About this WINE
Château Beau Site is a well-established St. Estèphe château that was originally classified as a Cru Bourgeois supérieur in 1932. It was acquired by the Castéja family, who also own Château Batailley, and Château Trotte Vieille, in 1955. Since 1966 Beau Site has been classified as a Cru Grand Bourgeois Exceptionnel.
Château Beau Site is located outside the village of St. Corbian, which is at the northern extreme of the St.Estèphe appellation. There are nearly 100 hectares of vines with a high average age of 35 years. The wine is a blend of 60% Cabernet Sauvignon, 34% Merlot, 5% Cabernet Franc and 1% Petit Verdot. It is vinified traditionally and is then matured in oak casks (50% new) for 12-15 months.
Beau Site is a classic St. Estèphe, displaying good levels of ripe black and red fruits, as well as firm and meaty tannins. A traditionalist's claret.
St Estèphe is the northernmost of the most important communes of the Médoc and borders Pauillac on its southernmost border, with only a gully and stream separates it from Ch. Lafite. To the north lies the Bas-Médoc.
St Estèphe is defined by the depth of its gravel, which is ubiquitous but of varying depths and occasionally very shallow, when clay predominates. This keeps the soil cooler and wetter than its counterparts so that the wines can appear fresh in lighter vintages, but superbly successful in hot, dry years.
The best châteaux in the south of the commune have the deepest soil and the thickest gravel. Cos d'Estournel has an exceptional terroir with its vineyards being located on a south-facing ridge of gravel with excellent drainage.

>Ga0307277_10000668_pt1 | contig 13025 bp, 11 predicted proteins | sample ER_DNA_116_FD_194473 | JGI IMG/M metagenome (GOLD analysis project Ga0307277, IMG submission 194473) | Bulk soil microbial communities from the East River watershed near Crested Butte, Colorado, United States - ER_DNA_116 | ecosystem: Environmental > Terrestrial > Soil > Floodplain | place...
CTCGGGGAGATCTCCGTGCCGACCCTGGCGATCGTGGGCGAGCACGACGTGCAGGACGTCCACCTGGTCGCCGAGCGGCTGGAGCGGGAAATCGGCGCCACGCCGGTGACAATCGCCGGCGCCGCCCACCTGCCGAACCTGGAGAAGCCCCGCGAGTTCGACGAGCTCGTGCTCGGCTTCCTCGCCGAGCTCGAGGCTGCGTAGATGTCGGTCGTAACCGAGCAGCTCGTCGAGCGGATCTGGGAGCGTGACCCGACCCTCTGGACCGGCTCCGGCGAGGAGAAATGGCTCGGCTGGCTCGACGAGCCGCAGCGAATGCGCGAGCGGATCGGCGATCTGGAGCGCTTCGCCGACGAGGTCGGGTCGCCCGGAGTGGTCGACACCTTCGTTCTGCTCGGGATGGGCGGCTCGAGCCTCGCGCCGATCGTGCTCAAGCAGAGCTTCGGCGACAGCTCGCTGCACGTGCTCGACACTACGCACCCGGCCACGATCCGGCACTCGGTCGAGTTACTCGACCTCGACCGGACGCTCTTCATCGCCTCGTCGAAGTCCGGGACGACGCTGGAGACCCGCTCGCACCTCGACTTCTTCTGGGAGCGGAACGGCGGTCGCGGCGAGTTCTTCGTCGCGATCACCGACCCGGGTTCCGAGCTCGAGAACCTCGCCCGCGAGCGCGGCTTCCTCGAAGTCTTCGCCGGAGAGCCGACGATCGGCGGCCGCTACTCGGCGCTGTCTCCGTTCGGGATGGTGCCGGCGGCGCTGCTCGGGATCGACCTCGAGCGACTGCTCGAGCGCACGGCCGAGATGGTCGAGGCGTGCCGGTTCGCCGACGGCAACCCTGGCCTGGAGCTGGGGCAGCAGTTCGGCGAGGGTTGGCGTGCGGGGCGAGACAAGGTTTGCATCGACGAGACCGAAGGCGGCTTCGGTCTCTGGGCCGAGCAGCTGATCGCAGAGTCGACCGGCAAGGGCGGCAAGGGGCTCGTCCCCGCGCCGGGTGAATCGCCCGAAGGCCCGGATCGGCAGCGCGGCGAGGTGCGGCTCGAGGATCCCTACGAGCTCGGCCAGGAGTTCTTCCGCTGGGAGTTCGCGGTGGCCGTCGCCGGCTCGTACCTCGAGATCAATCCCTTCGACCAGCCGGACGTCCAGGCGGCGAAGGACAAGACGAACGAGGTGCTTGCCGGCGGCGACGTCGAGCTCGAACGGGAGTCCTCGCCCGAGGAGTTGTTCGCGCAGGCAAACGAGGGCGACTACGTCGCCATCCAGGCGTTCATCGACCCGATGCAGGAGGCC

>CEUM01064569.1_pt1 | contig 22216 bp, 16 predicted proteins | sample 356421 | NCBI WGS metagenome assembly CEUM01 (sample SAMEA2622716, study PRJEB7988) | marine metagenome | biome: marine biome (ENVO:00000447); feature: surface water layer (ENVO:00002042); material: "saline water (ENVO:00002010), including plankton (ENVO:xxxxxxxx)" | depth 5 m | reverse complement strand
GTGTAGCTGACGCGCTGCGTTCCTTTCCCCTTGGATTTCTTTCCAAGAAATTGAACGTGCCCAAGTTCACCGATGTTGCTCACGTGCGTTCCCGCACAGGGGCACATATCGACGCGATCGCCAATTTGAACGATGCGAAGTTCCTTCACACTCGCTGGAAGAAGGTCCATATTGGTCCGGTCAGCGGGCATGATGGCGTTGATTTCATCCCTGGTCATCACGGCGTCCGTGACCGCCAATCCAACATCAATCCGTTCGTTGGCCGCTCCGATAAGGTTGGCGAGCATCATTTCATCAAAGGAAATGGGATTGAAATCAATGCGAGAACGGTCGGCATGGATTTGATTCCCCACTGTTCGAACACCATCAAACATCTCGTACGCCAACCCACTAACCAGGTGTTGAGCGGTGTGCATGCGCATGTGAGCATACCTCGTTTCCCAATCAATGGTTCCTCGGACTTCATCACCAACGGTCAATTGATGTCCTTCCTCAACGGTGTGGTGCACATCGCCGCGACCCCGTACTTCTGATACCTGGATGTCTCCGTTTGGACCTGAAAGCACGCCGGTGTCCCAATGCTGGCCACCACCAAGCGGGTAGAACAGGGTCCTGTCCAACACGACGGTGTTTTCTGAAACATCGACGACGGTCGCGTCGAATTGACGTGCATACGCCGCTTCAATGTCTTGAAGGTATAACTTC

St Estèphe is the least gravelly of main Médoc communes and in the north of the commune the vineyards are heavier and more clay-based leading to a rustic style of wine being produced.
The wines can appear austere in youth with a discernable ferric note at some châteaux, but the best typically display good depth of colour, pronounced acidity an tannins in youth and are exceptionally long-lived. At their best, they are the equal of almost any Bordeaux. The well-regarded St Estèphe co-operative controls the production of about half the appellation.
Cabernet Sauvignon lends itself particularly well in blends with Merlot. This is actually the archetypal Bordeaux blend, though in different proportions in the sub-regions and sometimes topped up with Cabernet Franc, Malbec, and Petit Verdot.
In the Médoc and Graves the percentage of Cabernet Sauvignon in the blend can range from 95% (Mouton-Rothschild) to as low as 40%. It is particularly suited to the dry, warm, free- draining, gravel-rich soils and is responsible for the redolent cassis characteristics as well as the depth of colour, tannic structure and pronounced acidity of Médoc wines. However 100% Cabernet Sauvignon wines can be slightly hollow-tasting in the middle palate and Merlot with its generous, fleshy fruit flavours acts as a perfect foil by filling in this cavity.
In St-Emilion and Pomerol, the blends are Merlot dominated as Cabernet Sauvignon can struggle to ripen there - when it is included, it adds structure and body to the wine. Sassicaia is the most famous Bordeaux blend in Italy and has spawned many imitations, whereby the blend is now firmly established in the New World and particularly in California and Australia.
Robert Parker eRobertParker.com #219 Jun 2015